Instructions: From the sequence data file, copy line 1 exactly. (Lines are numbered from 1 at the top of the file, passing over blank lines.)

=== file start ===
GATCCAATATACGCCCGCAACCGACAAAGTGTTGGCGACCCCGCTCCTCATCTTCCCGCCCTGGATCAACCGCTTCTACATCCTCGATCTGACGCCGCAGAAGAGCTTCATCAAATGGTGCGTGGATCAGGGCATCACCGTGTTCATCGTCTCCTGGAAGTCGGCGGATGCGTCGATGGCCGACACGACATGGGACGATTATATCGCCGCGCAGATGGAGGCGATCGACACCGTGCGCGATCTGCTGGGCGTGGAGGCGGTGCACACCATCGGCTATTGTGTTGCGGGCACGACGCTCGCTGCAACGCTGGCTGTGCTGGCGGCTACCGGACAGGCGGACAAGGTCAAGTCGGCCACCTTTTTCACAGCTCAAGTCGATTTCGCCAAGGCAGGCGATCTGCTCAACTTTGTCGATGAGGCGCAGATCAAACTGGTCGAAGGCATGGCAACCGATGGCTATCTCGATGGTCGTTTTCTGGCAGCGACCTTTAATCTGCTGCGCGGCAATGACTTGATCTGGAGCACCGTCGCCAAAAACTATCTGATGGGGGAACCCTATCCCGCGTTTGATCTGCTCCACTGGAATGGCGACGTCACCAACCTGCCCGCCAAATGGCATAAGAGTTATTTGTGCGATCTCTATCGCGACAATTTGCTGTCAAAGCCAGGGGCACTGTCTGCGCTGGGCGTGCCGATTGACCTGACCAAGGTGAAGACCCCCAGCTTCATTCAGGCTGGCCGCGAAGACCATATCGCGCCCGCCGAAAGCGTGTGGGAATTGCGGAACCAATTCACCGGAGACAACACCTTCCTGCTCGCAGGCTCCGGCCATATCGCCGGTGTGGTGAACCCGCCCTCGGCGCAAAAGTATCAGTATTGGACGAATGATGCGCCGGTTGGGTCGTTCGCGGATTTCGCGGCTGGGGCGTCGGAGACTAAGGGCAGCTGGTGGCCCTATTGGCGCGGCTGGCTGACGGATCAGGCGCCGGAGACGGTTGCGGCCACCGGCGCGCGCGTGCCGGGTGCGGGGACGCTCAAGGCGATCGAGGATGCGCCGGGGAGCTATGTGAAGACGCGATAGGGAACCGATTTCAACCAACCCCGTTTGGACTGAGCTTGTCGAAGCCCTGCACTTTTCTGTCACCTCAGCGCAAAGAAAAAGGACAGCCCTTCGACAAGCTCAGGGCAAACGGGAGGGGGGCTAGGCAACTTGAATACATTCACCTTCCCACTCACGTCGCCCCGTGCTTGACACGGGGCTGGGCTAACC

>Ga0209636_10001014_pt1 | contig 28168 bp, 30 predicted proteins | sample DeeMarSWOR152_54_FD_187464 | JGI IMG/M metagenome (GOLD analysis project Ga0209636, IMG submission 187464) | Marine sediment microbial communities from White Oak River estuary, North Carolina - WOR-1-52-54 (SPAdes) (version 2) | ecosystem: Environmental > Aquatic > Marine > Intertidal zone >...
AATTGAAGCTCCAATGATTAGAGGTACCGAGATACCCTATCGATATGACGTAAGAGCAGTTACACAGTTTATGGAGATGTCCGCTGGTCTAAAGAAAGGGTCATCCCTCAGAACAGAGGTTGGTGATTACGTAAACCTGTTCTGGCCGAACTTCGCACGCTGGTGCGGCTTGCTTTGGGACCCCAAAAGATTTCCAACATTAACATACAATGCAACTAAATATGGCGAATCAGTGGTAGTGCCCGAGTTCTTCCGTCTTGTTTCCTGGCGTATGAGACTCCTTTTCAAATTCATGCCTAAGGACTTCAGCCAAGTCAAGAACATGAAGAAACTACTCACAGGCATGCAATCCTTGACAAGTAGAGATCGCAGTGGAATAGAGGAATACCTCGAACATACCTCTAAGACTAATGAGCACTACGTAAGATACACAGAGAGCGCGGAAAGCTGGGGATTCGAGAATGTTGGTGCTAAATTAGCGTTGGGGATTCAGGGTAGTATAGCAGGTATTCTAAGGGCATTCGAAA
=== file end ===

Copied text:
GATCCAATATACGCCCGCAACCGACAAAGTGTTGGCGACCCCGCTCCTCATCTTCCCGCCCTGGATCAACCGCTTCTACATCCTCGATCTGACGCCGCAGAAGAGCTTCATCAAATGGTGCGTGGATCAGGGCATCACCGTGTTCATCGTCTCCTGGAAGTCGGCGGATGCGTCGATGGCCGACACGACATGGGACGATTATATCGCCGCGCAGATGGAGGCGATCGACACCGTGCGCGATCTGCTGGGCGTGGAGGCGGTGCACACCATCGGCTATTGTGTTGCGGGCACGACGCTCGCTGCAACGCTGGCTGTGCTGGCGGCTACCGGACAGGCGGACAAGGTCAAGTCGGCCACCTTTTTCACAGCTCAAGTCGATTTCGCCAAGGCAGGCGATCTGCTCAACTTTGTCGATGAGGCGCAGATCAAACTGGTCGAAGGCATGGCAACCGATGGCTATCTCGATGGTCGTTTTCTGGCAGCGACCTTTAATCTGCTGCGCGGCAATGACTTGATCTGGAGCACCGTCGCCAAAAACTATCTGATGGGGGAACCCTATCCCGCGTTTGATCTGCTCCACTGGAATGGCGACGTCACCAACCTGCCCGCCAAATGGCATAAGAGTTATTTGTGCGATCTCTATCGCGACAATTTGCTGTCAAAGCCAGGGGCACTGTCTGCGCTGGGCGTGCCGATTGACCTGACCAAGGTGAAGACCCCCAGCTTCATTCAGGCTGGCCGCGAAGACCATATCGCGCCCGCCGAAAGCGTGTGGGAATTGCGGAACCAATTCACCGGAGACAACACCTTCCTGCTCGCAGGCTCCGGCCATATCGCCGGTGTGGTGAACCCGCCCTCGGCGCAAAAGTATCAGTATTGGACGAATGATGCGCCGGTTGGGTCGTTCGCGGATTTCGCGGCTGGGGCGTCGGAGACTAAGGGCAGCTGGTGGCCCTATTGGCGCGGCTGGCTGACGGATCAGGCGCCGGAGACGGTTGCGGCCACCGGCGCGCGCGTGCCGGGTGCGGGGACGCTCAAGGCGATCGAGGATGCGCCGGGGAGCTATGTGAAGACGCGATAGGGAACCGATTTCAACCAACCCCGTTTGGACTGAGCTTGTCGAAGCCCTGCACTTTTCTGTCACCTCAGCGCAAAGAAAAAGGACAGCCCTTCGACAAGCTCAGGGCAAACGGGAGGGGGGCTAGGCAACTTGAATACATTCACCTTCCCACTCACGTCGCCCCGTGCTTGACACGGGGCTGGGCTAACC